The views from this section are remarkable. The views continue to open up, revealing more of the valley and surrounding mountain peaks, which are even more spectacular on a sunny day. These will be your views for the next few miles.
Sentier des Chamois
The Sentier des Chamois brings you to Col Termin. At this point, you are standing at 2,648 meters (8,700 feet). This is the first of three cols on stage 6 of the Haute Route.
Col Termin to the trail for Cabane de Louvie
From Col Termin, follow signs for Col de Louvie and Prafleuri.
Trail between Col Termin and the detour to Cabane de Louvie.
View of Lac de Louvie from the trail.
About 20 minutes past Col Termin, you will reach a trail junction. At this point, the trail from Cabane de Louvie joins the main Haute Route trail.
STARTING FROM CABANE DE LOUVIE: If you spent the night at Cabane de Louvie, you will have a 2.6 km (1.6 miles) hike with 420 meters (1,375 feet) of total ascent to get to the trail junction mentioned above. It’s a tough, uphill hike between the lake and the main trail. But we think it’s worth the distance and extra climb for the awesome setting Cabane de Louvie has on the lake.
Cabane de Louvie
Cabane Louvie and Lac de Louvie in the morning.
Cabane de Louvie Trail to Col de Louvie
From the trail junction, continue to follow signs to Cabane de Prafleuri. The views from the first part of this section are incredible. Down below is Lac de Louvie and Cabane de Louvie. Off in the distance is the glacier capped Grand Combin.
Grand Combin and Lac de Louvie
During this section of trail, you are gradually ascending, but with a few downhills scattered in, this part of the hike feels rather easy. Some sections of the trail scale a few cliff edges and there are chains in place should you need them.
Once you reach the boulder field, the trail starts its ascent to Col de Louvie. At times you will pick your way through boulder fields (have care here) and at other times you will hike up a very steep, dusty trail.
Once at the top, you are standing at Col de Louvie (2,921 meters, 9,600 feet).
Col de Louvie
Col de Louvie Photo
Col de Louvie to Col de Prafleuri
Once you start down the other side of Col de Louvie, you leave behind views of Grand Combin and the lush, green landscape. The terrain dramatically changes into mountains covered in slate gray rocks and boulders. A few receding glaciers cling to several of the highest peaks in the area.
Take your time hiking down from Col de Louvie. With loose rocks and scree, it’s slow-going on this descent.
Once you reach the lake, you can go either way. We tried to go right first, but the river was too wide to cross without risking wet feet.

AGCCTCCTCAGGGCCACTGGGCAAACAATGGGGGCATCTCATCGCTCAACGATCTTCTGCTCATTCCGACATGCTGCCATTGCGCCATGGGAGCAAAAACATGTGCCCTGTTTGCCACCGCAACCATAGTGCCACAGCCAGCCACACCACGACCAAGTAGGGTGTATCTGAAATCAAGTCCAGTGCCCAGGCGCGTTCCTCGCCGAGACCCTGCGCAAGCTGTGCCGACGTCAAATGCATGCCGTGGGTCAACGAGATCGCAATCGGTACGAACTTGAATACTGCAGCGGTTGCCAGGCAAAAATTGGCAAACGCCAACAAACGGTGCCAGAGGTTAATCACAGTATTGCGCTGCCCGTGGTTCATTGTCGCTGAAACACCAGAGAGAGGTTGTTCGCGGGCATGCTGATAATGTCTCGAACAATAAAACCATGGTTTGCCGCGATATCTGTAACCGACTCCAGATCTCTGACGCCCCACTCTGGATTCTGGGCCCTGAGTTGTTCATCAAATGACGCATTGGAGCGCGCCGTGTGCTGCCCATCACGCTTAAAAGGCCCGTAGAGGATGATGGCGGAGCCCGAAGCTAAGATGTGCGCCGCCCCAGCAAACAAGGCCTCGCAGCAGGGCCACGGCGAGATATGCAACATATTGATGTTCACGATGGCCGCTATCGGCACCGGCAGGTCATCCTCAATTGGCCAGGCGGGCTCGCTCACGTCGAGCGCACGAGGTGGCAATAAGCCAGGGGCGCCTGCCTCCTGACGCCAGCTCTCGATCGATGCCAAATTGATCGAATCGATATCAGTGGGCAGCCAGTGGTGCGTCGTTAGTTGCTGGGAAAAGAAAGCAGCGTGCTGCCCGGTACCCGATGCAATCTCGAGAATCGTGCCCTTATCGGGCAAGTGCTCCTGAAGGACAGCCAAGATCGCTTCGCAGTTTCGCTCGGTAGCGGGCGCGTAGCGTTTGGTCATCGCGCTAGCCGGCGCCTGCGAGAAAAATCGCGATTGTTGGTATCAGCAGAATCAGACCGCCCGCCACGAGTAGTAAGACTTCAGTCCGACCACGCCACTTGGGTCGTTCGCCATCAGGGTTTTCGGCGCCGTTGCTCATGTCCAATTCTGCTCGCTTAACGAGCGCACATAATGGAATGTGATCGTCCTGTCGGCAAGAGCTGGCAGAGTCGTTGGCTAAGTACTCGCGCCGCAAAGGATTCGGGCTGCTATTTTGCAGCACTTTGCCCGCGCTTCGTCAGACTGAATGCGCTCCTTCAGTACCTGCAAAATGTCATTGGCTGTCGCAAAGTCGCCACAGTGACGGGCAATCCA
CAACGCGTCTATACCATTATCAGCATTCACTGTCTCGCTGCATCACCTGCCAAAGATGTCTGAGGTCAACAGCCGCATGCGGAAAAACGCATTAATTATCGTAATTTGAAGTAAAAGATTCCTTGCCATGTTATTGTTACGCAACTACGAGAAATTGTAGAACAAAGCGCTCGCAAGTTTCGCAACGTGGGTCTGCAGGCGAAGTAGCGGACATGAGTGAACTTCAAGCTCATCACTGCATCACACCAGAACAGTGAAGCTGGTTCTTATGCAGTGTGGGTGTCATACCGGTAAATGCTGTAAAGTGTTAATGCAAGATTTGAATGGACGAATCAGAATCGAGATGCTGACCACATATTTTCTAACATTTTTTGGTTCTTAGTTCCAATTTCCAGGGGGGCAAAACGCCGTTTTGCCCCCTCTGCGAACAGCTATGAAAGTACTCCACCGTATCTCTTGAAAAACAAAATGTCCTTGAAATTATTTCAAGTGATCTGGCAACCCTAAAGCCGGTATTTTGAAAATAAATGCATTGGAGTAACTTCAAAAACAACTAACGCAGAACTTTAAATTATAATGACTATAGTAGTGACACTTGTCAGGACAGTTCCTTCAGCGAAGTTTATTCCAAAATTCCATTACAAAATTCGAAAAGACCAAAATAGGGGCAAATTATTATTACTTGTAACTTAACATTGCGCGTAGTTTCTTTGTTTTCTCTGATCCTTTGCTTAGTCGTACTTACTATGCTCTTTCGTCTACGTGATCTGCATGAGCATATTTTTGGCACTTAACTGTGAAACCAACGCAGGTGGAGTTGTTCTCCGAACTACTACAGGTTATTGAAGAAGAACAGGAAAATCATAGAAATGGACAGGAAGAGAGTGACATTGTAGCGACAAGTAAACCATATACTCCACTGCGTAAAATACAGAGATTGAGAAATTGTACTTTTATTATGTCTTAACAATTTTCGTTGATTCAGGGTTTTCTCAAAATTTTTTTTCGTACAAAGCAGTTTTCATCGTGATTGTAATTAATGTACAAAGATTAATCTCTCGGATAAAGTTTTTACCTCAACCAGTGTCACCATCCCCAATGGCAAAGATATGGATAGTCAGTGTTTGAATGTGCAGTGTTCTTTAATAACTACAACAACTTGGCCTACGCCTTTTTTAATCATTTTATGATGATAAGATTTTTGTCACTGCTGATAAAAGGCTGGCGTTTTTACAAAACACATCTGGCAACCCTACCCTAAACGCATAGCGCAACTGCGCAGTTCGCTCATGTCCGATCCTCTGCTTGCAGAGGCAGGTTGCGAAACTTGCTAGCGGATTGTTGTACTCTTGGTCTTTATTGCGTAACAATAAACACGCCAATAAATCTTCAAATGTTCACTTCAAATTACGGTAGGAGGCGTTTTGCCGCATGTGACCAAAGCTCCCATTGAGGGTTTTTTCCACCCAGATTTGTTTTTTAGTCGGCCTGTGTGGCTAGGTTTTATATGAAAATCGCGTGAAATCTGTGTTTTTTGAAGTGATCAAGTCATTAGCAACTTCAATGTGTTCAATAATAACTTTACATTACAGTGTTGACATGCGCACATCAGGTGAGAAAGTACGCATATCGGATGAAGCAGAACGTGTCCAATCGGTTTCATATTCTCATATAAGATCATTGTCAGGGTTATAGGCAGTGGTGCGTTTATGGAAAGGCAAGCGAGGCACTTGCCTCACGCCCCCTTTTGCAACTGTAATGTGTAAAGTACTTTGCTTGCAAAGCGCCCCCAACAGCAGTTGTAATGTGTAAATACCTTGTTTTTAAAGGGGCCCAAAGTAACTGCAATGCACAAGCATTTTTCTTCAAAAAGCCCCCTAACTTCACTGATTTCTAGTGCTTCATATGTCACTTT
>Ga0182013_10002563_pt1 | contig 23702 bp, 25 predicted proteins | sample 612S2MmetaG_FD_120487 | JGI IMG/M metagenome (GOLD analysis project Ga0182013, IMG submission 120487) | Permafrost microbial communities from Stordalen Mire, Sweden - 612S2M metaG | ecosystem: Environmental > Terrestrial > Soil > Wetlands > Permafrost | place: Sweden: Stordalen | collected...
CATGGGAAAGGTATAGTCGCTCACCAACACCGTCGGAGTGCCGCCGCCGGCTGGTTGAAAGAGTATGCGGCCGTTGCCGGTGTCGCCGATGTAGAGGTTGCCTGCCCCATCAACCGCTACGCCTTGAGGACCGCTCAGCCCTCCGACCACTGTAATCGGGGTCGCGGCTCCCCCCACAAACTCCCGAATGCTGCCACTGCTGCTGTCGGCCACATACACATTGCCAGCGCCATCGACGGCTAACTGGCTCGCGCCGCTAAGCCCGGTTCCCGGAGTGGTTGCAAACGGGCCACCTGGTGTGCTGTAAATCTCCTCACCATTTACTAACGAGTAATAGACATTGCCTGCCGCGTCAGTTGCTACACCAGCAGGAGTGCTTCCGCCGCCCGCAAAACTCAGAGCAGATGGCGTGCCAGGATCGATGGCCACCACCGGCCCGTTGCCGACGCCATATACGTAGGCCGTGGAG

Tyler crossing the river. This part wasn’t too bad but what you can’t see in this photo is a wider, deeper section of the river that needed to be crossed next.
If you go left (clockwise around the lake) you will cross a creek with a manmade stone bridge.
Now you are heading towards Col de Prafleuri. Route finding is challenging in this area. Keep a lookout for the rocks painted with red & white blazes and hike from one to the other. It also helps to have a digital map on your phone to double check your location (we used digital maps from Gaia GPS).
From the lake, it’s an easy climb up onto a rocky hill. You will then hike down past several glacial lakes before starting the final big ascent of the day.
Looking out over the Grand Desert and back to Col de Louvie.
Trail across the Grand Desert to Col de Prafleuri.
The trail takes you past the lakes in this photo. The hill/mountain on the opposite side of the lakes is the final climb of the day (Col de Prafleuri).
Similar to Col de Louvie, it’s a strenuous hike up and around boulders, and on a dusty, steep trail, to reach the top of Col de Prafleuri.
Trail to Col de Prafleuri.
Once at the top, the view is magnificent and one of the best of the day. You are standing at (2,987 meters, 9,800 feet), the highest point of Stage 6 and of the entire Haute Route.
If you look closely, off in the distance in the valley below, is Cabane de Prafleuri. That is today’s finish line.
Col de Prafleuri
Col de Prafleuri
View from Col de Prafleuri
Col de Prafleuri to Cabane de Prafleuri
From Col de Prafleuri, it’s a steep descent to the cabin. On the way, you will pass by several rivers and streams fed by the melting glaciers.
To get to the cabin, it’s one last short but steep climb.
We had a late lunch here of rösti with ham, cheese, and a fried egg on top. It’s just what we needed after another day of hiking.
Where We Stayed